Britain in the First Millennium
London, Arnold Publishing, 2001, ISBN: 340586885X; 320pp.
University of Cardiff
Date accessed: 7 June, 2023
A new series under the general editorship of Keith Robbins, with the laudable aim of locating British history firmly within its European context, has been launched at what it regards as the beginning - not with Britain moving out of primitive isolation to become part of Europe, but rather with Britain emerging gradually from prehistory. One starts to read a book that attempts to discuss Britain in the whole first millennium AD with something of a sense of wonder that such a thing should be done at all, for the skills demanded by starting in the late Iron Age, crossing the entire Roman Period, and then covering most of the Anglo-Saxon Period, are many and diverse. In fact, as one might surmise from looking at the other titles in preparation for this series, which suggest that neither the 11th century nor, bizarrely, the 1780's are going to get a look in, there is an underlying assumption that the date-ranges are to be treated as approximations - not a difficult exercise for the archaeologist, but hardly a familiar attitude amongst historians. Edward James's book is actually about the Roman and Anglo-Saxon Periods, AD 43-1066, not the period from AD 1-1000. The reign of Edward the Confessor is treated very briefly at the end of the book, although James does not seem consciously to be hinting that we could date the Norman Period in England from 1042.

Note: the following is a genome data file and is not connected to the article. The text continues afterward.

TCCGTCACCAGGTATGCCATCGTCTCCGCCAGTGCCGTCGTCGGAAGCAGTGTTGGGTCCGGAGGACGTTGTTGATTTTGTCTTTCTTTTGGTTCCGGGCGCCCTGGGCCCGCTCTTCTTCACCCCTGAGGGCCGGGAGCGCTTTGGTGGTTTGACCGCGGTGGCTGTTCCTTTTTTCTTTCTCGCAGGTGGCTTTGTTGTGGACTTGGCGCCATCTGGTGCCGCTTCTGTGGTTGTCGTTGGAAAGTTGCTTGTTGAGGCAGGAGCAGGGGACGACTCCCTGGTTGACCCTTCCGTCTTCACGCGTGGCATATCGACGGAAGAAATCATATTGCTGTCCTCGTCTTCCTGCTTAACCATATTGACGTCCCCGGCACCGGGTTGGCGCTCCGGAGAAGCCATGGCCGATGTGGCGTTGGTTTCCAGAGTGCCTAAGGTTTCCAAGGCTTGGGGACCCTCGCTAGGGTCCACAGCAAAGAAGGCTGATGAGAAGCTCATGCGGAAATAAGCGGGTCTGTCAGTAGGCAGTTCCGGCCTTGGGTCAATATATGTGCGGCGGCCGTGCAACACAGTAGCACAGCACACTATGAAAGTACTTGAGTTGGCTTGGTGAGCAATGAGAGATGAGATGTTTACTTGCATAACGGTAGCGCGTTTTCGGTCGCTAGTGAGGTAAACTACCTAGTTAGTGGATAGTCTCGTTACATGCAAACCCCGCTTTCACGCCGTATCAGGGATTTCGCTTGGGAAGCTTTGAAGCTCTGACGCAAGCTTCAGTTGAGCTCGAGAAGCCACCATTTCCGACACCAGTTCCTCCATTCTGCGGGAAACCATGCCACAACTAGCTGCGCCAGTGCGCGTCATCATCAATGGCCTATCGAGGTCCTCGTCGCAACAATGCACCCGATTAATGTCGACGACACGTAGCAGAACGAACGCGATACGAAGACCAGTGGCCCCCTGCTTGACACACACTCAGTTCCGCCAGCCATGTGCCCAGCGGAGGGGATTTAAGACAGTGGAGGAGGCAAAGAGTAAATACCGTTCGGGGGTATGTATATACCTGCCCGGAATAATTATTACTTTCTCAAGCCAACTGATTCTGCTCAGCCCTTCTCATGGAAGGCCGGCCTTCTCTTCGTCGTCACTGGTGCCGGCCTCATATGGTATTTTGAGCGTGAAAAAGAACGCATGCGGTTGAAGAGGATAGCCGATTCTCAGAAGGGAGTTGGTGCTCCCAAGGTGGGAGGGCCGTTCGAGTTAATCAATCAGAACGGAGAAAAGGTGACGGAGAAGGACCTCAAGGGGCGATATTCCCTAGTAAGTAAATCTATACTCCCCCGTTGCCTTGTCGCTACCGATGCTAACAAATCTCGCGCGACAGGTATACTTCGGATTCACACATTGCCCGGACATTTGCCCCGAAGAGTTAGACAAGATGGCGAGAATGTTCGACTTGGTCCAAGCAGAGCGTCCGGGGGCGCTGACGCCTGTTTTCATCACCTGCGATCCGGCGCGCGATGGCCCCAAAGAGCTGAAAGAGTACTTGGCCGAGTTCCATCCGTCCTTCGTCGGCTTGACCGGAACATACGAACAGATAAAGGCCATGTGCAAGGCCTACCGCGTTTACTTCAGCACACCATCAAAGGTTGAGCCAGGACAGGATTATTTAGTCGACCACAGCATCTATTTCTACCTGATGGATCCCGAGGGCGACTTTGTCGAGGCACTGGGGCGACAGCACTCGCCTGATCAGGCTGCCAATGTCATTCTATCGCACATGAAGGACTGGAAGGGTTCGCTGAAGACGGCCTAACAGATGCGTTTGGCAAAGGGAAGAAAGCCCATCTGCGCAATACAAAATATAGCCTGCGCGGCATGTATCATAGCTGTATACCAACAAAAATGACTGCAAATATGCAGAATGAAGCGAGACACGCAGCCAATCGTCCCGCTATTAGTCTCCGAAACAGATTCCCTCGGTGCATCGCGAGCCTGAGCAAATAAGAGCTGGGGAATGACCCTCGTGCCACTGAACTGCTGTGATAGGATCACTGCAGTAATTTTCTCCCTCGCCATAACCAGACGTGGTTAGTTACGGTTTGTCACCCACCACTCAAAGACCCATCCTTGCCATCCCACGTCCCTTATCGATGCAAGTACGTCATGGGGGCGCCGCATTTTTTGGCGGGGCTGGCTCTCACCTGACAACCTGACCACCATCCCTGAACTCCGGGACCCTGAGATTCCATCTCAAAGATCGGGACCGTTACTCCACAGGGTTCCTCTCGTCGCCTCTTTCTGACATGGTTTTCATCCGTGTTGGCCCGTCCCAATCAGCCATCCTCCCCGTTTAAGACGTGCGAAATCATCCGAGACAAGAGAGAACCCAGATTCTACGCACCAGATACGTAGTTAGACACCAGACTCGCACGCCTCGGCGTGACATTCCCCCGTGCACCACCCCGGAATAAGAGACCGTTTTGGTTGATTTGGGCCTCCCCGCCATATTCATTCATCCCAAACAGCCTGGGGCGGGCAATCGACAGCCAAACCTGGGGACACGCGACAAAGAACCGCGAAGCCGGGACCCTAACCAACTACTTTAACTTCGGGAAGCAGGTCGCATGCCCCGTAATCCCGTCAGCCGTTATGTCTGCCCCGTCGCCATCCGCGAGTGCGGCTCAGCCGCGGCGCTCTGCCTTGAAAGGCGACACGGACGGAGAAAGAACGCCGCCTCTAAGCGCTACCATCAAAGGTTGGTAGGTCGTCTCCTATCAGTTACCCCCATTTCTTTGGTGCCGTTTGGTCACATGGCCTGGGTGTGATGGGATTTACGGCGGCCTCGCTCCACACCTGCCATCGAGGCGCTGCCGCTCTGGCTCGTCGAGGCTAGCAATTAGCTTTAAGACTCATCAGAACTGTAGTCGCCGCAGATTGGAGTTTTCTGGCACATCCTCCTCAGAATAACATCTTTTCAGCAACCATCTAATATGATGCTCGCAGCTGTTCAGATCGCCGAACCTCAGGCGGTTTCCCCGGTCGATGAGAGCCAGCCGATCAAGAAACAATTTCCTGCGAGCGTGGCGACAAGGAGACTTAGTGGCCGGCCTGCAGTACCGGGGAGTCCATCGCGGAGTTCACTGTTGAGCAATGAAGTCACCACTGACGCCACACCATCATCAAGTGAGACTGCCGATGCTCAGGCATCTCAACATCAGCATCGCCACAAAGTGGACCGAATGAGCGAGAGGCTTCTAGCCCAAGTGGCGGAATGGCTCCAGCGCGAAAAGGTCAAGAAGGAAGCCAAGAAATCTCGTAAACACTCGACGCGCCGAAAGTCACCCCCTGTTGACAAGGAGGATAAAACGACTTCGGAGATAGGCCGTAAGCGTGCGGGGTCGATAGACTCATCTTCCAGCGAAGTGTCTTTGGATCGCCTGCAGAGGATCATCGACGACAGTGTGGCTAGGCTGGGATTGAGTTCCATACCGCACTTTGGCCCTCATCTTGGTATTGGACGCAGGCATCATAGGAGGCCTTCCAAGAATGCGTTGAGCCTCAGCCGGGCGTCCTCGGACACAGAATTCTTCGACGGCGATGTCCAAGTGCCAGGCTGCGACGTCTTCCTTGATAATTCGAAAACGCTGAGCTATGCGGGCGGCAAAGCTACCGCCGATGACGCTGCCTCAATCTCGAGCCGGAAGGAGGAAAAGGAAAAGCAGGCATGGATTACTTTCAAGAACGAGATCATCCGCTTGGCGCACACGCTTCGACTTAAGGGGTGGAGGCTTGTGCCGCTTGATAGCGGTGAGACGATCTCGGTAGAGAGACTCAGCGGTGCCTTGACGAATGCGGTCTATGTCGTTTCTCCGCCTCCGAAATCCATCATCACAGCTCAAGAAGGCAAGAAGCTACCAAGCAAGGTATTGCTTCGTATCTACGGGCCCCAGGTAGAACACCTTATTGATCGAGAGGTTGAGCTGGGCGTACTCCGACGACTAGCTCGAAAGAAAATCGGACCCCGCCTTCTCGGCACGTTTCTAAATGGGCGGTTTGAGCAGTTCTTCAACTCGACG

This is a history book with many good things in it and about it. It was a pleasure to read, and is a book one can recommend without hesitation to anyone looking for a serious but readily comprehensible account and discussion of early-medieval Britain and its Roman-period/late Iron-age background. It is written clearly, built upon an interest in and wide-ranging knowledge of the subject that are conveyed with a careful lightness of touch, which in turn implies a deep-seated enthusiasm for communicating an appreciation of this history to a wide audience. The contents of the book are well balanced, not only across its wide chronological range but also in respect of the many different facets of the past, which are generally treated with sensitivity and with a concern to remember those who are often squeezed into or even beyond the margins of standard history - happily without exaggeratedly trying to even the score on their behalf and writing from silence. True to the series' aim, and true indeed to the author's own research history, the study sets the history of Britain in this period squarely and substantially in its Continental context, showing the persistent significance of extensive political ambitions and alliances, trade, and trans-regional ideological developments.